The Lone Ranger Retires

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If you’re a 90′s baby or a recent fan of tennis, the odds are you can only name one US male. For those who’ve come to the sport too late to have watched Agassi and Samprass, you’ve been subjected to the darkest period in US men’s tennis. The sheer domination of Roger Federrer, Rafale Nadal, and (of more recent vintage) Novak Djokovic has kept the United States completely at bay. With one notable exception: Roddick.

Andy Roddick has been the torch-carrier for the United States since Samprass and Agassi retired. He’s been the US star of the Davis Cup for over a decade. He made it to four Grand Slam finals in addition to his 2003 US Open victory. He was the last American male ranked #1 in the world. He has the record for fastest serve on nearly every professional court in the circuit. And the beauty of it all is this: the last American standing, the last one to matter, set the league ablaze and he did it in the most American manner possible.

Andy Roddick was power personified. Until later in his career, Roddick’s backhand was laughable and the idea of Roddick trying to win a match or even a point via serve-and-volley tactics was enough to leave one in fits. Roddick was going to hit the ball at you as hard as he possibly could and more often than not, the opposing player would merely wilt under his brute force.

Roddick also made a name for himself for his personality. Young, brash, and hotheaded, Roddick was prone to berating umpires or linesman, an attribute  not altogether foreign to American tennis (see: McEnroe, Connors, Serena Williams, etc.). While fiery and often obnoxious on the court, Roddick’s also earned a reputation as witty, charming, and engaging off it. He and Djokovic have earned reputations for impersonating other players form and for being one of the best quotes on the tour.

He was engaging, young, brash, powerful, good looking, EVERYTHING an American hero should be. Most importantly, he was the only ray of light in the darkest of periods in US tennis. Andy Roddick was the only reason Americans had to tune in. Watching Roddick flourish with the weight of his country (and not just any country but the USA) on his shoulders was awesome to watch. If not for the misfortune of playing against Roger Federrer in his prime (Federrer beat him in four grand slam finals), Roddick would have a trophy case full of grand-slam trophies.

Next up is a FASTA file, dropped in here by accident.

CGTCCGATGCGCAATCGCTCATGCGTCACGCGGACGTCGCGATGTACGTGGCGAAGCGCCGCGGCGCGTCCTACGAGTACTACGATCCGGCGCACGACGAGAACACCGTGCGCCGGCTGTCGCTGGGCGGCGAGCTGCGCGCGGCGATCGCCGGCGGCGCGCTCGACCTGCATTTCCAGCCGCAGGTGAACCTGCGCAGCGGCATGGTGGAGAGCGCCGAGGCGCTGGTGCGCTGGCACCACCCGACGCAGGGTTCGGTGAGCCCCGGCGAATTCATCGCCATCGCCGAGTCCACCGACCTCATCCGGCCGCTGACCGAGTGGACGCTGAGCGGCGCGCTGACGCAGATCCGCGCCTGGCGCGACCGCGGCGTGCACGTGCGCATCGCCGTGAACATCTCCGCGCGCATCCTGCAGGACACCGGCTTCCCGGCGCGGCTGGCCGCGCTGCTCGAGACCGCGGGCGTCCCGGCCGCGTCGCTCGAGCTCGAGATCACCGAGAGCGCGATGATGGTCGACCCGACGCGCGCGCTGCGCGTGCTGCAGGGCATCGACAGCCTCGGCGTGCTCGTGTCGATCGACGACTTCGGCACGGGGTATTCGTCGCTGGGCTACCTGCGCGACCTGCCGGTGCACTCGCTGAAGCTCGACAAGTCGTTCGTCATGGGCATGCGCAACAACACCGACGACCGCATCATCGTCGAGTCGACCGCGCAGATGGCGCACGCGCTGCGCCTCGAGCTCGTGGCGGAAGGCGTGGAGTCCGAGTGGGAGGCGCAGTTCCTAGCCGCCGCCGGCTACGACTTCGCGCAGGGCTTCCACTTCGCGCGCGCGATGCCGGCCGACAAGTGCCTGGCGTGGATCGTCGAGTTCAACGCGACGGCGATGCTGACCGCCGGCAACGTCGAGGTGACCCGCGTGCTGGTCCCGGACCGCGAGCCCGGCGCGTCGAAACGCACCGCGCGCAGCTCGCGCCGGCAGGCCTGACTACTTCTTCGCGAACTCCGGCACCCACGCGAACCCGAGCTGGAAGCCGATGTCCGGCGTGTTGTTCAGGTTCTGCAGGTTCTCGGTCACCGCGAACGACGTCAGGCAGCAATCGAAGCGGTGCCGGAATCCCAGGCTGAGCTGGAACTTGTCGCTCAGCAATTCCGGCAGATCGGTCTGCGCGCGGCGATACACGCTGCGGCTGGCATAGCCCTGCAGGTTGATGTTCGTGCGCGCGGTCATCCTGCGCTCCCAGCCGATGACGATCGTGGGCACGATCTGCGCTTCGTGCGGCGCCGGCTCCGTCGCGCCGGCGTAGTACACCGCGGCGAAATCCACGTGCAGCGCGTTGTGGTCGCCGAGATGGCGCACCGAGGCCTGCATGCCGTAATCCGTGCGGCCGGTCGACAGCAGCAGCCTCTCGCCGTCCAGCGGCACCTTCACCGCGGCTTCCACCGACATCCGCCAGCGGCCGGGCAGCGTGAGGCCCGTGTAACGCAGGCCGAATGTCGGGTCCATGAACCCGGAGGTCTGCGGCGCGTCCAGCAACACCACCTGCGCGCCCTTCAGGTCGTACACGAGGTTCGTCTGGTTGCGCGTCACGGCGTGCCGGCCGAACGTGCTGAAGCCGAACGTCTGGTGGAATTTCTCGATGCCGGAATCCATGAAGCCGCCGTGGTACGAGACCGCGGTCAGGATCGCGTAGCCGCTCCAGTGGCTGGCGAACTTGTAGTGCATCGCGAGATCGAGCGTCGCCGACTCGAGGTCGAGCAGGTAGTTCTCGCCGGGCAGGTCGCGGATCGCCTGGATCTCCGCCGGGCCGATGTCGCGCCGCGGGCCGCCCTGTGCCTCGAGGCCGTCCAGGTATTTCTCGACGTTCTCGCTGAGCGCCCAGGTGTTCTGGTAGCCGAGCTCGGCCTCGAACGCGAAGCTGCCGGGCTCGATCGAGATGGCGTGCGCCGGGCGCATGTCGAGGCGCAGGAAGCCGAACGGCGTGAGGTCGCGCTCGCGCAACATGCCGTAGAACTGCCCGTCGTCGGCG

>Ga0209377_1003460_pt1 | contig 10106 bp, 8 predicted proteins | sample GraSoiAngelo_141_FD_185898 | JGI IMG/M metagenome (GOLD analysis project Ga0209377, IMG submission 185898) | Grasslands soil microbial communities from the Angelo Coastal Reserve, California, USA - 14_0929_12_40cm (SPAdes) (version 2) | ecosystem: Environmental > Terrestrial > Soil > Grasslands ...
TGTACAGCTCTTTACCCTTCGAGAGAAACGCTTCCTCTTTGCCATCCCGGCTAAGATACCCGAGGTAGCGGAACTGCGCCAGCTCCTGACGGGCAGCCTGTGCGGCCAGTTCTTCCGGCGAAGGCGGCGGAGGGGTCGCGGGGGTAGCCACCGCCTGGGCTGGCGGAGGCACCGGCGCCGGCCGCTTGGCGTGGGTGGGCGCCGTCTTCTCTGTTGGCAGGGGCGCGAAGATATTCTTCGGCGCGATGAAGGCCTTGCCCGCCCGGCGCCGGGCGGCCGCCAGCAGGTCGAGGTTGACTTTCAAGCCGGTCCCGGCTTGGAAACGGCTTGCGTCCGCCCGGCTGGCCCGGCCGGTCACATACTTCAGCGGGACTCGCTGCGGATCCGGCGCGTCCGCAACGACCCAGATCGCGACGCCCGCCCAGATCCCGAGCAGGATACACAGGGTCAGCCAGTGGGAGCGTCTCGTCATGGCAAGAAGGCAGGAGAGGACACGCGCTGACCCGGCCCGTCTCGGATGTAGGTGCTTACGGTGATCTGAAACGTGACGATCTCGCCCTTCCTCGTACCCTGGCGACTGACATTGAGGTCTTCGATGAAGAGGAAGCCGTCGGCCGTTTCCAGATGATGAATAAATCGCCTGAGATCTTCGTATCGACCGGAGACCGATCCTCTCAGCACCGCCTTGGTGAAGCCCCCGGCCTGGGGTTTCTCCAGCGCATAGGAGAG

Far more impressive than any of Andy’s accomplishments is that of my own. I’ve written a full article about Andy Roddick and haven’t once mentioned his wife; until now.

You want to talk about being the perfect American idol? Try being married to a Sports Illustrated Swimsuit cover girl. A stunning, voluptuous blonde who’s been in playboy and was on Sports New York to discuss the 2010 NCAA tournament. Yup, that’s Roddick’s wife. Not much you can criticize there…

SI.com

Here’s the long and short of it. American Tennis is in serious trouble. Donald Young and John Isner are the next best things we’ve got…chew on that for a minute. If not for Serena Williams’ utter domination of the women’s side, Americans would have given up on tennis he way they’ve given up on boxing. The only saving grace was Andy Roddick and now, his career is over.